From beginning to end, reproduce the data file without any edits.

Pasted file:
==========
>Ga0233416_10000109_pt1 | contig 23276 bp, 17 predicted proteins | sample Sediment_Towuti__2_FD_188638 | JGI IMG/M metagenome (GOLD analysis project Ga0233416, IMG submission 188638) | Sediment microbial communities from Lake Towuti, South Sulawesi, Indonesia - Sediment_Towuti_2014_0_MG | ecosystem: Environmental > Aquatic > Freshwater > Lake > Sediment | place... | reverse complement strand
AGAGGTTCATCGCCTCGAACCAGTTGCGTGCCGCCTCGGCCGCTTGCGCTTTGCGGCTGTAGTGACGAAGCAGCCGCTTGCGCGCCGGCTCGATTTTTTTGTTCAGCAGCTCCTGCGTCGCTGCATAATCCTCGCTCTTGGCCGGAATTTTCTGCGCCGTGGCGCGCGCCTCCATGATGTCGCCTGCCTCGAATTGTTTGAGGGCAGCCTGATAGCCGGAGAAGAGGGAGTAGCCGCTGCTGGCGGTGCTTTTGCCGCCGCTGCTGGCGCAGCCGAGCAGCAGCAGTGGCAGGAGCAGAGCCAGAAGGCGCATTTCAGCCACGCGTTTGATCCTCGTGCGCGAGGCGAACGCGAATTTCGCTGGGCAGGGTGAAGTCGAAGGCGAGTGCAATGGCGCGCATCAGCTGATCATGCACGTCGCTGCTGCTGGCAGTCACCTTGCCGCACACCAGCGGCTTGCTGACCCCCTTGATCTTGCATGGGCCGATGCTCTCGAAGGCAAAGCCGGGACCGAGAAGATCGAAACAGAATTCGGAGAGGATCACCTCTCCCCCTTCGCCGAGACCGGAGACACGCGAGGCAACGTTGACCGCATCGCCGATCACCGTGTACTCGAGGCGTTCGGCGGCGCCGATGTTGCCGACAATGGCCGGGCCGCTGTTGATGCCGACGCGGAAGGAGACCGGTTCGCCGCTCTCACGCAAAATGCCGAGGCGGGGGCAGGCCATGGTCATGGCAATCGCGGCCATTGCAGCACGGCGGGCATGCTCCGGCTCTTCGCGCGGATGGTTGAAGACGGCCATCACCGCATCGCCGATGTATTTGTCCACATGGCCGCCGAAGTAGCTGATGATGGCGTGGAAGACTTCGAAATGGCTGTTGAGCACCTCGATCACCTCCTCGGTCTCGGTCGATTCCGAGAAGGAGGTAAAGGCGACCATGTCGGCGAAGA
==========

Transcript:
>Ga0233416_10000109_pt1 | contig 23276 bp, 17 predicted proteins | sample Sediment_Towuti__2_FD_188638 | JGI IMG/M metagenome (GOLD analysis project Ga0233416, IMG submission 188638) | Sediment microbial communities from Lake Towuti, South Sulawesi, Indonesia - Sediment_Towuti_2014_0_MG | ecosystem: Environmental > Aquatic > Freshwater > Lake > Sediment | place... | reverse complement strand
AGAGGTTCATCGCCTCGAACCAGTTGCGTGCCGCCTCGGCCGCTTGCGCTTTGCGGCTGTAGTGACGAAGCAGCCGCTTGCGCGCCGGCTCGATTTTTTTGTTCAGCAGCTCCTGCGTCGCTGCATAATCCTCGCTCTTGGCCGGAATTTTCTGCGCCGTGGCGCGCGCCTCCATGATGTCGCCTGCCTCGAATTGTTTGAGGGCAGCCTGATAGCCGGAGAAGAGGGAGTAGCCGCTGCTGGCGGTGCTTTTGCCGCCGCTGCTGGCGCAGCCGAGCAGCAGCAGTGGCAGGAGCAGAGCCAGAAGGCGCATTTCAGCCACGCGTTTGATCCTCGTGCGCGAGGCGAACGCGAATTTCGCTGGGCAGGGTGAAGTCGAAGGCGAGTGCAATGGCGCGCATCAGCTGATCATGCACGTCGCTGCTGCTGGCAGTCACCTTGCCGCACACCAGCGGCTTGCTGACCCCCTTGATCTTGCATGGGCCGATGCTCTCGAAGGCAAAGCCGGGACCGAGAAGATCGAAACAGAATTCGGAGAGGATCACCTCTCCCCCTTCGCCGAGACCGGAGACACGCGAGGCAACGTTGACCGCATCGCCGATCACCGTGTACTCGAGGCGTTCGGCGGCGCCGATGTTGCCGACAATGGCCGGGCCGCTGTTGATGCCGACGCGGAAGGAGACCGGTTCGCCGCTCTCACGCAAAATGCCGAGGCGGGGGCAGGCCATGGTCATGGCAATCGCGGCCATTGCAGCACGGCGGGCATGCTCCGGCTCTTCGCGCGGATGGTTGAAGACGGCCATCACCGCATCGCCGATGTATTTGTCCACATGGCCGCCGAAGTAGCTGATGATGGCGTGGAAGACTTCGAAATGGCTGTTGAGCACCTCGATCACCTCCTCGGTCTCGGTCGATTCCGAGAAGGAGGTAAAGGCGACCATGTCGGCGAAGA